Weimar architecture wasn’t just about the Bauhaus. Dan Borden reveals three electrifying examples of Expressionism that are still standing in Berlin today.
Berlin’s Weimar-era transformation into a world capital was driven by a fevered hunger for everything new. The starting gun sounded on January 1, 1920 when the city grew 13 times in size by swallowing seven surrounding towns, from Köpenick to Spandau. Greater Berlin was a new metropolis of four million people with their eyes focused on tomorrow.
Not everyone was thrilled about this high-speed race into the future. Berlin’s homegrown artists were labeled Expressionists because they painted jagged shapes in garish colours. If they expressed anything, it was angst – fear that lighting-paced, mechanised change was sweeping away history and individuality.
Most of Berlin’s architects, like Peter Behrens and Walter Gropius, embraced the machine age by spearheading the glass-and-steel International Style, popularised by the Bauhaus. But there were dissenters. Erich Mendelsohn’s Einstein Tower in Potsdam is a blobby Expressionist sculpture, an observatory that looks like a giant boot from outer space. Another faction of Expressionist architects built huge, factory-scaled buildings but covered their steel frames with old-fashioned brick twisted into curving, jagged, human-scaled details that evoked both a romantic past and an uneasy future.
Cathedral of electricity
Berlin’s high priest of brick Expressionists was Hans Heinrich Müller. He’d laboured in obscurity for 15 years when, in 1924, he landed the job as head architect for Berlin’s new city-owned electric company, BEWAG.
Electricity was the invisible force behind Berlin’s growth, driving turbines by day and lighting cabarets by night. From its start with a few electric street lights on Friedrichstraße in the 1880s, the power network was expanding into every home in every district. In less than a decade, Müller designed over 40 big-budget BEWAG buildings.
Müller’s masterpiece is his 1925 Kreuzberg Umspannwerk , an electrical transformer house on the Landwehr Canal. While other architects designed office buildings that looked like factories, Müller wrapped this industrial box in an elegant brick skin inspired by the medieval castle/cathedral complex in the Prussian city of Marienburg (today Malbork, Poland). His lofty machine halls were proportioned like basilicas. Müller’s message: the power radiating from his buildings was modern magic, worthy of reverence.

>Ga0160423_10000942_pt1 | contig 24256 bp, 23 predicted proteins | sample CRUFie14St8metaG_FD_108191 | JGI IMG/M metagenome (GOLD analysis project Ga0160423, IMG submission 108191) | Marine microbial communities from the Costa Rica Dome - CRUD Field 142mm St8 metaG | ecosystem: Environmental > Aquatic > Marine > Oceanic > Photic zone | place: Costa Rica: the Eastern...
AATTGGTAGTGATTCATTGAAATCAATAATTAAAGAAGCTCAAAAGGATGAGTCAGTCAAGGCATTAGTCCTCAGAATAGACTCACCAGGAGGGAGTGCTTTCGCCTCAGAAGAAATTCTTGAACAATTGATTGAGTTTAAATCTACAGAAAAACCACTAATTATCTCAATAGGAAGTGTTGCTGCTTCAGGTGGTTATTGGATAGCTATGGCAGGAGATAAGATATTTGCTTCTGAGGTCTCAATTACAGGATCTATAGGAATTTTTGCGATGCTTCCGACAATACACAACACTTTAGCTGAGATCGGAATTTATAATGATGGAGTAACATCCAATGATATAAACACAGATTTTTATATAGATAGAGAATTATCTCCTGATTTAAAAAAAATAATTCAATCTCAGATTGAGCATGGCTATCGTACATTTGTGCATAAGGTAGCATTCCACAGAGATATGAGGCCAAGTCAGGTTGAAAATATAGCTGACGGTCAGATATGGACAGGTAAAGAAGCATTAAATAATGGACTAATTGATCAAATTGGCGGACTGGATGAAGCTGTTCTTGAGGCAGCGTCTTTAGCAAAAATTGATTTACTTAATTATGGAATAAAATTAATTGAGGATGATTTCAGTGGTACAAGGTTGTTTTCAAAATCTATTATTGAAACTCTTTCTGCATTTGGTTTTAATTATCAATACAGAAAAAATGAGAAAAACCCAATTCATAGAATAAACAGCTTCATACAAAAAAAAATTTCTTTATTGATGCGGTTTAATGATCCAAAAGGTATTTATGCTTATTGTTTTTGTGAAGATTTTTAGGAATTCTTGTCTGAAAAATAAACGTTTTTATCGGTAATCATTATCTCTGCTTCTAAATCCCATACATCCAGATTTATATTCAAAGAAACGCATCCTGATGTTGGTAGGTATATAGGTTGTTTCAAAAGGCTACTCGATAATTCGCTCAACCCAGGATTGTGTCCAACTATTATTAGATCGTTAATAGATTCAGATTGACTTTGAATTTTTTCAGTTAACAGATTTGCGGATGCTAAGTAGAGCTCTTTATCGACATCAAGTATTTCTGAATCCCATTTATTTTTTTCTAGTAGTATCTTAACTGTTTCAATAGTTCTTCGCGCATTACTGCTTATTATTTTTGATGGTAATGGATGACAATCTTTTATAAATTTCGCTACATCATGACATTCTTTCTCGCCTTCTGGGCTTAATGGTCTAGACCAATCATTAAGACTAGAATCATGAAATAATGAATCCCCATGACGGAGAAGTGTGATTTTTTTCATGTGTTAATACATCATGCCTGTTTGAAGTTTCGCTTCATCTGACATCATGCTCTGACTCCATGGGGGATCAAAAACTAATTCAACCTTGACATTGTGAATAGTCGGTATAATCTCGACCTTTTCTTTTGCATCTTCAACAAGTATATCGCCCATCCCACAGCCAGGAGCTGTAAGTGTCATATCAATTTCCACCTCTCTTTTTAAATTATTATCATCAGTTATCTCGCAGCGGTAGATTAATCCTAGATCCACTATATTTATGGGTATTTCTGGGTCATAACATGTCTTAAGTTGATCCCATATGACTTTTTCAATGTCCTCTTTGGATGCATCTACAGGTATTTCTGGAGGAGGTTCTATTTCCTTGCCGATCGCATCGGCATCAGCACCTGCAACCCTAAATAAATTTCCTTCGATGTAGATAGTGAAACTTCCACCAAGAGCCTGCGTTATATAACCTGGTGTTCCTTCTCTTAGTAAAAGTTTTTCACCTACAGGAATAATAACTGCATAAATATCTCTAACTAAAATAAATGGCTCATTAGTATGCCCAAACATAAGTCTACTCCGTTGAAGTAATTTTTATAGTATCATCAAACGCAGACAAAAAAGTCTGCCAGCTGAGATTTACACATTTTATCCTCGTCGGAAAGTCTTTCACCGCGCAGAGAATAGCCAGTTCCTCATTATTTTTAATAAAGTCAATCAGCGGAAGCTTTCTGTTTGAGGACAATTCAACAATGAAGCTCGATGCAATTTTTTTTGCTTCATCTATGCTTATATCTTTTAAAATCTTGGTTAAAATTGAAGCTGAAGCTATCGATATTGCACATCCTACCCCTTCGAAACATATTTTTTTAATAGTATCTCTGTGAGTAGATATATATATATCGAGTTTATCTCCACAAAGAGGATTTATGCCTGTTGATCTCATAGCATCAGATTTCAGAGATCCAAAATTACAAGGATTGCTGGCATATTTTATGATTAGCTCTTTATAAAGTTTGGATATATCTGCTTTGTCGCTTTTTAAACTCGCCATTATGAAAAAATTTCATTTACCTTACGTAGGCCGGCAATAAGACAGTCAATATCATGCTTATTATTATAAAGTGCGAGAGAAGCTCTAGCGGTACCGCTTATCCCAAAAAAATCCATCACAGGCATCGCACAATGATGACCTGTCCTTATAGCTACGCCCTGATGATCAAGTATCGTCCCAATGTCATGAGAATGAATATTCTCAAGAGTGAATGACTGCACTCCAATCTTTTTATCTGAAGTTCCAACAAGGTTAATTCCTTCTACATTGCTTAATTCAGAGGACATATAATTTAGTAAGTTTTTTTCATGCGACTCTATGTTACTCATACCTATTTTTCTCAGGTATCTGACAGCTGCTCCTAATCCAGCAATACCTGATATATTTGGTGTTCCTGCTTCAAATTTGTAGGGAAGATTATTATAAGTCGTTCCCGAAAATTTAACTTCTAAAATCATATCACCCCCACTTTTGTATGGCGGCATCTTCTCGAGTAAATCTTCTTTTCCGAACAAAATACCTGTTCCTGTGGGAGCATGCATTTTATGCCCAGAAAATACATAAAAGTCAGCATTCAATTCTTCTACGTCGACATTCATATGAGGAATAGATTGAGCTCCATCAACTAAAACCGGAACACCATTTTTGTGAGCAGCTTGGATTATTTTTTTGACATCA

The buzzing transformers moved out in 1989, but the Umspannwerk Kreuzberg will reopen at the end of 2017 as Google’s Start- Up Campus, a brainy lab generating future entrepreneurs.
Bricks in ecstasy
Müller’s industrial cathedrals gave others license to play with modern-medieval mash-ups. As the Umspannwerk Kreuzberg opened, the father-son architects Ernst and Günther Paulus were designing a real house of worship in the Berlin district of Smargendorf. The Kreuzkirche , or Church of the Cross, is a rambling 1929 complex which looms over Hohenzollerndamm with a windowless brick tower 16 meters wide and 54 high. This intimidating facade, recalling early-Christian basilicas, is accented with jazzy brick zigzag patterns and topped by three pert copper caps. Its most exuberant feature is an entrance canopy by sculptor Felix Kupsch, a blue glazed-block pagoda which looks like a Hollywood take on a Polynesian restaurant.
The church-factory cross-pollination came full circle with the Church on Hohenzollernplatz in Wilmersdorf. Designers Ossip Klarwein and Fritz Höger created a simple box wrapped in rows of brick pilasters so rigid it earned the nickname Kraftwerk Gottes, or “God’s power station”. But once you reach the entrance, it’s pure religious theatre: the brick pilasters curl into towers flanking curved steps which lead through a giant mosaic-covered Gothic arch into a nave lit by rainbow-coloured stained glass.
The Church on Hohenzollernplatz opened in 1934, a year after the dawn of Hitler’s Germany and the end of the Expressionist era. Architect Klarwein, a Jew, fled to Palestine. Others were forced to tow the party line. The “decadent”, human-scaled Expressionism gave way to cold fascist Classicism and a new vision, a Nazi-dominated tomorrow.